autotelic, autistic, assonance-hole©.

Advice from the heart – do not be attached to this life

Today’s advice from the heart:

Since the happiness, pleasure, and friends you gather in this life last only for a moment, put them all behind you.
Since future lives last for a very long time, gather up riches to provide for the future.
You will have to depart leaving everything behind, so do not be attached to anything.

It is a certainty that this series of verse will not hold meaning to anyone but those open to the buddhist tradition. Most do not believe in rebirth or reincarnation. Myself, I find it simple and easy enough to believe. The law of entropy, a bastion of scientific theorem, makes it quite clear – energy never dies, it merely changes form. So why then, so hard to believe that we return, in some manner?

Of course, here departs the common realm of possibility, as the difference between rebirth and reincarnation is active ability to choose. The buddhist tradition posits that many enlightened beings can and do choose how and when they return. I cannot be certain, so I do not have a statement of belief on this matter. However, it is certain that Atisha, in writing this piece of advise did, and I honor that belief as best I can manage.

It remains that the rest of this piece of advice is meaningful and wise. there is nothing of this life that we take with us. When at last we shuffle loose the mortal coil, we leave all things behind. What point, then, to attach meaning and interest in any of it? It is transient, a blink of the eye, meaningless but for the meaning others give to it.

Here, I will tell you that I have endured many beginnings in this life. Many times, being knocked to the ground and having nothing but the dirt beneath my hands. Many times, giving away all things simply to sustain the energy needed to continue moving forward. The details are not as important as the statement of its truth — I have learned in direct and very personal ways that nothing lasts, and it is only by being attached to nothing that I have kept my sanity, let alone my motivation to continue trying, continue striving.

This said, I savor every moment of happiness, pleasure, and friendship I find. Each instant of any of these are like diamonds; precious and nourishing and life sustaining in ways that words will never convey.

The sense of being apart, alone and lacking belonging, it is a weight that our human minds often shudder and strain beneath. For this reason, we cling with all being to those things that present closeness, care, and belonging. It makes utter sense, really. How delightful it is to feel a part of things. How lovely to feel care and closeness, eh? And how hard it is to watch friends or family or wonderful presence of these things slide by and slip over the horizon.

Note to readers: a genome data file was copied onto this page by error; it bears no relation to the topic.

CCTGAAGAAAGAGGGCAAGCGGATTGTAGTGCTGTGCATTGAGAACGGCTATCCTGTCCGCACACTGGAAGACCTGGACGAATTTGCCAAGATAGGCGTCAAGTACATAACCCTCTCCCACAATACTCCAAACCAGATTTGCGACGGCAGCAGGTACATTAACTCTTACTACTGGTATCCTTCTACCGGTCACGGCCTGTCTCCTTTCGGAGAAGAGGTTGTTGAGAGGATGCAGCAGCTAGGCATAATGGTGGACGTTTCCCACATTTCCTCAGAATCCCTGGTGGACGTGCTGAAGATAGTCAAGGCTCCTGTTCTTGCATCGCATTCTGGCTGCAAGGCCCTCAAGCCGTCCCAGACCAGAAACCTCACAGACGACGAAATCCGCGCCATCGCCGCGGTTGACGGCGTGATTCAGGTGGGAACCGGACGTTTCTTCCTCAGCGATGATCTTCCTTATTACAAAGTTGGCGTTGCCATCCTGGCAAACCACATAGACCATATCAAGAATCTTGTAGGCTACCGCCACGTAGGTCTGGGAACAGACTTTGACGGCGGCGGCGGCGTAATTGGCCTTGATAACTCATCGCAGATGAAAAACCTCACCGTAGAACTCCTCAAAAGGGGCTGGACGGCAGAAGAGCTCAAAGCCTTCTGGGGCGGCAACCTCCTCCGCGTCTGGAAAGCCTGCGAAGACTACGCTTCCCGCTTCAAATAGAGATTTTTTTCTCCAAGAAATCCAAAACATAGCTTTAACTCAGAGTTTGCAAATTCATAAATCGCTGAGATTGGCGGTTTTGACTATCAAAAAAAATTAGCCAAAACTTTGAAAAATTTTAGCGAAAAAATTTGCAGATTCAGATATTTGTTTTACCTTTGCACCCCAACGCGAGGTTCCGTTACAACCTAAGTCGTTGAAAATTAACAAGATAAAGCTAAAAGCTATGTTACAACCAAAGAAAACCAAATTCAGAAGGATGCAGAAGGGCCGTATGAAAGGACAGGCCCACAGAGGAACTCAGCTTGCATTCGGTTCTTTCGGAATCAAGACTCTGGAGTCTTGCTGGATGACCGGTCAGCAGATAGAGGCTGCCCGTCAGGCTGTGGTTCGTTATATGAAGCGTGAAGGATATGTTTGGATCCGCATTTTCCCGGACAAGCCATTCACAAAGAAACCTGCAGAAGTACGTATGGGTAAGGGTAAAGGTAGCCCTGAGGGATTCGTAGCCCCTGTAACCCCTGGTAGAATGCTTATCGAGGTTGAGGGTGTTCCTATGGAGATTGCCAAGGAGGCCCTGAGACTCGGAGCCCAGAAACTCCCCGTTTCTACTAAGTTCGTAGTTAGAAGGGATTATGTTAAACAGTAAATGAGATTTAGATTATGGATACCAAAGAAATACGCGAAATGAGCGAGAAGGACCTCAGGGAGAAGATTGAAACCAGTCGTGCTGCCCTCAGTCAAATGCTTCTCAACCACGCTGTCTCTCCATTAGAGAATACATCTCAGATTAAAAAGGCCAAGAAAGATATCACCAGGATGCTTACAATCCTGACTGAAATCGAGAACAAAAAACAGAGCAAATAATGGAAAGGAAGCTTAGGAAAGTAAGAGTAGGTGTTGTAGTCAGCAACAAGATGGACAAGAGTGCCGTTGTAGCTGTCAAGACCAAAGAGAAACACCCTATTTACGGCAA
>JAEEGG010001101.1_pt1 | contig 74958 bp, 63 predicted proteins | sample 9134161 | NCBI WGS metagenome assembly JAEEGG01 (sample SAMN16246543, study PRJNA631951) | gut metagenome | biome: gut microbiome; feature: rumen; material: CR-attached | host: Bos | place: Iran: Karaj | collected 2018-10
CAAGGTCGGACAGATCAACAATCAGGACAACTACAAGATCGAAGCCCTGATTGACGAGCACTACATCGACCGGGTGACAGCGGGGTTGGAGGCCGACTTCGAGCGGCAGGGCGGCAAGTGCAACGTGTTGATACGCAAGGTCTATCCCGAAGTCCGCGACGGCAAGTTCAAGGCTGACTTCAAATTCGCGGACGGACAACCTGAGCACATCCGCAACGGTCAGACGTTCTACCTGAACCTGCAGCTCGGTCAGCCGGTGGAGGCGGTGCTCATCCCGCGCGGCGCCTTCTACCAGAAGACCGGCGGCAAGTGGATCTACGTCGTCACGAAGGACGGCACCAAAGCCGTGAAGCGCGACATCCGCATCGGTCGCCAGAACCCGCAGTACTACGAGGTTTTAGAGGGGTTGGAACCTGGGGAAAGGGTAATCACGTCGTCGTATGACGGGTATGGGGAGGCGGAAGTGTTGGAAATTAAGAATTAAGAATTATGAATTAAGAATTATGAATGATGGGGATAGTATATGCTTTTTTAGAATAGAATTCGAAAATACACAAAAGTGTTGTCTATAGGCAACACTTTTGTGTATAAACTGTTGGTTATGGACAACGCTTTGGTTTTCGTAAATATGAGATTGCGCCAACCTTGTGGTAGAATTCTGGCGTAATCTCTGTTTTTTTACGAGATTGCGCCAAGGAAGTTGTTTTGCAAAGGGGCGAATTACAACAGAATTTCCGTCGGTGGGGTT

But it all does. This is the way of all life. So why hunger and yearn for things to last when we know they cannot? I think the deepest wisdom of this advise is not so much to forget, but to remember. To remember that no thing, good or bad, remains forever. That all things will, eventually pass. That just as we put the sadness and grief behind us, so too, should we put the thoughts of delightful and happy things as being permanent. They never are… and this is not a bad thing. It is simply ‘a thing’, like any other thing, only as good or bad as we make it.

The notion of future lives, I think, assumes we are blessed to have more than one precious human birth. I cannot say I know I will have such auspicious fortune. But in the interest of it being possible, it makes sense to practice as I may, to put all my effort toward the generation of positive, beneficial things, and to strive as I may toward a moment in which all kamma (karma) may be negated and, at last, I, too, may find more than the endless wheel of return and struggle.

Perhaps I will some day be able to bring helpful, beneficial things to many and skillful enough to do so consistently. To be sure, I am a humble and unskillful thing in this moment. It is, however, helpful to think of such ability and to try as I may to work toward it. The world is a suffering and unhappy place, filled with aches and pains unassuaged, plagued by hungers unending and the cries of those who know nothing more or better than to grasp after and yearn for anything other than this moment.

The prayer of the bodhisattava is an eloquent and simple thing — may all sentient beings have happiness and the causes of happiness, may they be free of the causes of sorrow, may they be protected against the manifestation of negative karma and may my presence and activity bring upon me all things intended for them and thus, remove from them the unhelpful returns so they, too, may find enlightenment.

This piece of advise is a powerful motivator, for one who is dedicated to practice. It is good to remember that nothing is lasting or permanent and that there is much wisdom in remembering to let all sense of permanency slip away. When the day comes that I depart this life and its experiences, I can only hope to be wise enough to do so without regret.

There are far greater things to know of life than the sense of lacking. In every moment, I wish and hope only that I live fully, laugh often, love without restraint, and exist utterly in this, as it is, and give no thought to the ghosts of history, the unborn child of the future.